Tuesday, February 20, 2018

"All You Zombies" by The Hooters

Song#:  2322
Date:  05/18/1985
Debut:  89
Peak:  58
Weeks:  11
Genre:  Rock

Pop Bits:  This Philly band was formed in 1980 by Rob Hyman and Eric Bazilian. They quickly became a successful club attraction on the East Coast and along the way issued a few indie singles that sold well. By 1983, they were ready to issue their first album titled Amore. It was a regional hit that later helped them secure a contract with Columbia Records. For their second album, Nervous Night, the band revamped a few songs from their debut LP and recorded some new tracks. One of the older tunes they updated was this first single. The tune found an audience at Rock and made it to #11. It then crossed over to the Pop chart where it peaked near the halfway point. It was a good start for the band and they would do even better with their next few singles.

ReduxReview:  While it wasn't a big hit at Pop, I remember this song getting played quite a bit. It stood out on radio thanks to its ska/reggae-influenced feel, bible references, and title, which happened to be same as a 1958 sci-fi short story by Robert Heilman that Bazilian had read as a kid. The song was an unusual choice for a single, but it did get the ball rolling for them. It took me a while to warm up to the tune, but the zombies reference and mysterious music made it an interesting and creepy little track. Oddly, it's become a bit of a Halloween staple these days even though there is nothing remotely in common between the song and the holiday outside of the zombie reference.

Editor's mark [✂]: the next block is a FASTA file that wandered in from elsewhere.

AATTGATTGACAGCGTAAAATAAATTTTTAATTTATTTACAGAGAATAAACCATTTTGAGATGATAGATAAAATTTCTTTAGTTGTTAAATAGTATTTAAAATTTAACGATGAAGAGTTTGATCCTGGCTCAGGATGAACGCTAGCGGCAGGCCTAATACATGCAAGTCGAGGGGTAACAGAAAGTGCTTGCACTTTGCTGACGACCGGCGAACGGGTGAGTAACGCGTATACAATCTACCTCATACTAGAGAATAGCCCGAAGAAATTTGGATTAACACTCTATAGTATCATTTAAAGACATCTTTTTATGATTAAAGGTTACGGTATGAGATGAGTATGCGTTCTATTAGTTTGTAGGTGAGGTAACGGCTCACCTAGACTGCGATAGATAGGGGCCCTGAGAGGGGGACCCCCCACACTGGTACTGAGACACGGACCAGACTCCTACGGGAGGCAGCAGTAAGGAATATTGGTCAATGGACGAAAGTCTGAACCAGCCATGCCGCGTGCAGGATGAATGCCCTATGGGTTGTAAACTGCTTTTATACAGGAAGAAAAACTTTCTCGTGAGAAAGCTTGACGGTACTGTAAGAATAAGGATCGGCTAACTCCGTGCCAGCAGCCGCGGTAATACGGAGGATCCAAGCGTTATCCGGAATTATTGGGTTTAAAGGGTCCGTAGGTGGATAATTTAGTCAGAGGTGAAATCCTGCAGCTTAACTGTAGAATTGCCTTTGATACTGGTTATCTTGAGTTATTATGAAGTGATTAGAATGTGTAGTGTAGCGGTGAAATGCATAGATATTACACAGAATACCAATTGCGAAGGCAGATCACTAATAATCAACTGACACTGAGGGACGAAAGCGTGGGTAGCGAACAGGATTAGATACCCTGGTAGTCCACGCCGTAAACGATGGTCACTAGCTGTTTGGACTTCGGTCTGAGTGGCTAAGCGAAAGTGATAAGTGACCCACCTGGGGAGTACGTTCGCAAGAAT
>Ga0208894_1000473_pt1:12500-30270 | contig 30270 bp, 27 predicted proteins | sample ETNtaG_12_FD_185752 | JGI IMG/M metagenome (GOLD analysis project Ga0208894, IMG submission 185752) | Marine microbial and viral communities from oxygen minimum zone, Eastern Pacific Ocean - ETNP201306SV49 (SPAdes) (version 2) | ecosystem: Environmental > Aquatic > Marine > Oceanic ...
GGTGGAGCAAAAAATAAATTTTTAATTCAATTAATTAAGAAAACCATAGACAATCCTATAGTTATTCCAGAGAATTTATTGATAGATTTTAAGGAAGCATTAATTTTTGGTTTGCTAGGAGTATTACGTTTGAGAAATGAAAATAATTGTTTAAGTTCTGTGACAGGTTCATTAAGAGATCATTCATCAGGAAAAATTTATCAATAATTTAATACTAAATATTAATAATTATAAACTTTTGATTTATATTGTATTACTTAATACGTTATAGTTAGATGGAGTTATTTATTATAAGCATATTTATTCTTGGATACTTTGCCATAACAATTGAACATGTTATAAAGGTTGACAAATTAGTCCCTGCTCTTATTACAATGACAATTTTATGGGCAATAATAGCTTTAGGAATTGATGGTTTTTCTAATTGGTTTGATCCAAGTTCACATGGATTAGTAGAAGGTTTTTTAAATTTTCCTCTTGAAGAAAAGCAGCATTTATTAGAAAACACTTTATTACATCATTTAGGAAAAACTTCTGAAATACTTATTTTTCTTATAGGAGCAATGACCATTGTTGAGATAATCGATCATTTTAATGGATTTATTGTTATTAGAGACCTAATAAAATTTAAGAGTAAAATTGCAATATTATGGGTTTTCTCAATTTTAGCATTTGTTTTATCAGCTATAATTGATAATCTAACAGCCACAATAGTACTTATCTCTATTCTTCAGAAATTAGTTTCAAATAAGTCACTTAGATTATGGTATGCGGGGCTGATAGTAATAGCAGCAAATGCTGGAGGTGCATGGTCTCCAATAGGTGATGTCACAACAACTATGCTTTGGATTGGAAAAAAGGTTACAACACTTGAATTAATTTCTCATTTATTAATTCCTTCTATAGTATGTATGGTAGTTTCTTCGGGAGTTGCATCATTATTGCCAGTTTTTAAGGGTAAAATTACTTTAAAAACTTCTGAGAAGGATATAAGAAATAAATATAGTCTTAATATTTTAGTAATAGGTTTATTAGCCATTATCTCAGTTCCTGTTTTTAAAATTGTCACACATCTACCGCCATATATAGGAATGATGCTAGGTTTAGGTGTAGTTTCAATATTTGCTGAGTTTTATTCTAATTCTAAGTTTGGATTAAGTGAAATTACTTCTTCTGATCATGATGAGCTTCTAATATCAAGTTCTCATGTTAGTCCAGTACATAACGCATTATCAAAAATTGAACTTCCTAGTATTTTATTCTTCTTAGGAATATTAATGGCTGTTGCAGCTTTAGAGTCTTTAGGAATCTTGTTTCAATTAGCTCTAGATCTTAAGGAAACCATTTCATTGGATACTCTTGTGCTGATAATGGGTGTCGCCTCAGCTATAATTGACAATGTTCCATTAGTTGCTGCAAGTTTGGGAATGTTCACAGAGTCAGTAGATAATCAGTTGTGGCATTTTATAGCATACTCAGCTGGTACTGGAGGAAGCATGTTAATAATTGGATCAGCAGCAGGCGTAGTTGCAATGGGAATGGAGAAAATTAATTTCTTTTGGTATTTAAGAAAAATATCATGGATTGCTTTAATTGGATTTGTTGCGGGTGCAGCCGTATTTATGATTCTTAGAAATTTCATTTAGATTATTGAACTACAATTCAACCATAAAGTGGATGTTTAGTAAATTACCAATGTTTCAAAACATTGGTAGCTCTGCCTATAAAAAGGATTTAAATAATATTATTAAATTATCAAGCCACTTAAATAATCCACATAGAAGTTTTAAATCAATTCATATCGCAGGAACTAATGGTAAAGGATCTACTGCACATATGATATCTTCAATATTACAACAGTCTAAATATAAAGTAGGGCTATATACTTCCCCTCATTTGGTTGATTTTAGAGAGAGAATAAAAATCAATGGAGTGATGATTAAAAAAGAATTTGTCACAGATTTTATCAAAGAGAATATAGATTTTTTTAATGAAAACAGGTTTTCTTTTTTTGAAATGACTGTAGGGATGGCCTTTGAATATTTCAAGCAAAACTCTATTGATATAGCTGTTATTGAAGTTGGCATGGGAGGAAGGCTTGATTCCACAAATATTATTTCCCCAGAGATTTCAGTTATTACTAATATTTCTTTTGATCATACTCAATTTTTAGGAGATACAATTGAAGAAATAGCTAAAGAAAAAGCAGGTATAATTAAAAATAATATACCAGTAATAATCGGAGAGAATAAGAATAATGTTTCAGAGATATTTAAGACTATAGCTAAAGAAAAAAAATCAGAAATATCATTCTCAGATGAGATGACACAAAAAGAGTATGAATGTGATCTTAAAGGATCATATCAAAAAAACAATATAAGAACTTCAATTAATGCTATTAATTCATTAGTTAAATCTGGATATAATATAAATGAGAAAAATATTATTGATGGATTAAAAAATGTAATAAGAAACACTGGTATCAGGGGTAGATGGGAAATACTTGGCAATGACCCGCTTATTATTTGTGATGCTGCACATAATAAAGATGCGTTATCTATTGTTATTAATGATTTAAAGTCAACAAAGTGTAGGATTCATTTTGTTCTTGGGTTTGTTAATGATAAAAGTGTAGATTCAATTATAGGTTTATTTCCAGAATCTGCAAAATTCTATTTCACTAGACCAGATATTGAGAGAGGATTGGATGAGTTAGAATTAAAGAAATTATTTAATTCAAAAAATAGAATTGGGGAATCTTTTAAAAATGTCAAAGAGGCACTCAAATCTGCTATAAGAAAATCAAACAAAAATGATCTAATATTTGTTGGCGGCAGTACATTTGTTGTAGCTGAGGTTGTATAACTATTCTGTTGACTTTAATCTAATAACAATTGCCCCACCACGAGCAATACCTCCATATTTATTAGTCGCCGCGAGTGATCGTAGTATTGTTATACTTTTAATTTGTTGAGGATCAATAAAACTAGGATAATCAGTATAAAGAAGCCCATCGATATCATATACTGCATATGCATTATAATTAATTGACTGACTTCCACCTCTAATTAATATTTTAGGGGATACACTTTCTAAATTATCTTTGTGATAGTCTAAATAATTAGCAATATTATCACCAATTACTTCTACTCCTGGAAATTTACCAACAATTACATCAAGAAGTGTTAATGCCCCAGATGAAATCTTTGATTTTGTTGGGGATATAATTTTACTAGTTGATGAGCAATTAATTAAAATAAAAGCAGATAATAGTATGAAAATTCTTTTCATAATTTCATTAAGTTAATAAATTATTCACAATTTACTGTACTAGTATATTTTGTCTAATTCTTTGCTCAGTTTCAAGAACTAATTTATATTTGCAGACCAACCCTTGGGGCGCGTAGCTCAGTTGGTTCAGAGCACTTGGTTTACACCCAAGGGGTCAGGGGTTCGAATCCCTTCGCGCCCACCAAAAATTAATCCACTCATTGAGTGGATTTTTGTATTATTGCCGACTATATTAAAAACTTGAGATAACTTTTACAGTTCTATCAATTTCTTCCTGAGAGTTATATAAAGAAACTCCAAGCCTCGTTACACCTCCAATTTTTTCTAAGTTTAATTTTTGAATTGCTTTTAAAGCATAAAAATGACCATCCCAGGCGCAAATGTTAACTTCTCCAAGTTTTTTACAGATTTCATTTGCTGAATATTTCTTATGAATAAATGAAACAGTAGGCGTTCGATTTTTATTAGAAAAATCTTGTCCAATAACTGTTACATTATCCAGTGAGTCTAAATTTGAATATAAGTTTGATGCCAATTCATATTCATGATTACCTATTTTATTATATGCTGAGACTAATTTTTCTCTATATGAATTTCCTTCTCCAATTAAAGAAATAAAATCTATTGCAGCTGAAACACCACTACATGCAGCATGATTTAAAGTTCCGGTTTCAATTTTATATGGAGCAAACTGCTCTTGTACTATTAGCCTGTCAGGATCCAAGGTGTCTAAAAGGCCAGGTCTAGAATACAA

ReduxRating:  7/10

Trivia:  Hyman and Bazilian had a chance at major label success in the late 70s. They were in a band called Baby Grand that got signed to Arista. Baby Grand released two albums in '77 and '78, but nothing came from them and the band broke up. However, one connection from their debut album would be critical in helping to launch the Hooters into the mainstream. Late in '82, The Hooters decided to split following a grueling tour. A few months later, Rick Chertoff, who was a member of Baby Grand, called on Hyman and Bazilian to help with a project he was working on. Chertoff was producing a debut album for a new artist named Cyndi Lauper. Hyman and Bazilian jumped in and worked on the album with Lauper and Chertoff. Hyman even co-wrote "Time After Time" with Lauper and that song became a #1 Grammy-nominated hit. The success with Lauper prompted Hyman and Bazilian to reform The Hooters and by the summer of '84, the band was signed to Columbia. Chertoff would produced Nervous Night for the band.


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